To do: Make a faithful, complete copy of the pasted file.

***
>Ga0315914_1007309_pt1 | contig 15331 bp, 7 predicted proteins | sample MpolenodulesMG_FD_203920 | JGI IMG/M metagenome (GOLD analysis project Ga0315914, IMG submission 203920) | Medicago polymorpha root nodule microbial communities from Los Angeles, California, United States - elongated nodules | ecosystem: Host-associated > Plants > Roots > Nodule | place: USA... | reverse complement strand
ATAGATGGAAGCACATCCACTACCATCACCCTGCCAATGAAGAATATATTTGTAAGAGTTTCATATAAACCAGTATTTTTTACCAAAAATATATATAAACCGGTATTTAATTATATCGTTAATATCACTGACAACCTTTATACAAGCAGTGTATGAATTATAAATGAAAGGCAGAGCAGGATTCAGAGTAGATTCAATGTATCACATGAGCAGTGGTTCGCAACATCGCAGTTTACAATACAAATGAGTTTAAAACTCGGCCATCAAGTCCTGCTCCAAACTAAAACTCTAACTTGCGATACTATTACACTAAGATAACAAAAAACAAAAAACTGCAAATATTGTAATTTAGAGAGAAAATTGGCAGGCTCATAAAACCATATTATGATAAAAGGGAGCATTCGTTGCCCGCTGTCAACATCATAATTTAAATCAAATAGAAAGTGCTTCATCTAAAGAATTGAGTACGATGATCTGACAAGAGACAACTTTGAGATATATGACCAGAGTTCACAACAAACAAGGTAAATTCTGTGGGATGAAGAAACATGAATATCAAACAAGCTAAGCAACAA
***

>Ga0315914_1007309_pt1 | contig 15331 bp, 7 predicted proteins | sample MpolenodulesMG_FD_203920 | JGI IMG/M metagenome (GOLD analysis project Ga0315914, IMG submission 203920) | Medicago polymorpha root nodule microbial communities from Los Angeles, California, United States - elongated nodules | ecosystem: Host-associated > Plants > Roots > Nodule | place: USA... | reverse complement strand
ATAGATGGAAGCACATCCACTACCATCACCCTGCCAATGAAGAATATATTTGTAAGAGTTTCATATAAACCAGTATTTTTTACCAAAAATATATATAAACCGGTATTTAATTATATCGTTAATATCACTGACAACCTTTATACAAGCAGTGTATGAATTATAAATGAAAGGCAGAGCAGGATTCAGAGTAGATTCAATGTATCACATGAGCAGTGGTTCGCAACATCGCAGTTTACAATACAAATGAGTTTAAAACTCGGCCATCAAGTCCTGCTCCAAACTAAAACTCTAACTTGCGATACTATTACACTAAGATAACAAAAAACAAAAAACTGCAAATATTGTAATTTAGAGAGAAAATTGGCAGGCTCATAAAACCATATTATGATAAAAGGGAGCATTCGTTGCCCGCTGTCAACATCATAATTTAAATCAAATAGAAAGTGCTTCATCTAAAGAATTGAGTACGATGATCTGACAAGAGACAACTTTGAGATATATGACCAGAGTTCACAACAAACAAGGTAAATTCTGTGGGATGAAGAAACATGAATATCAAACAAGCTAAGCAACAA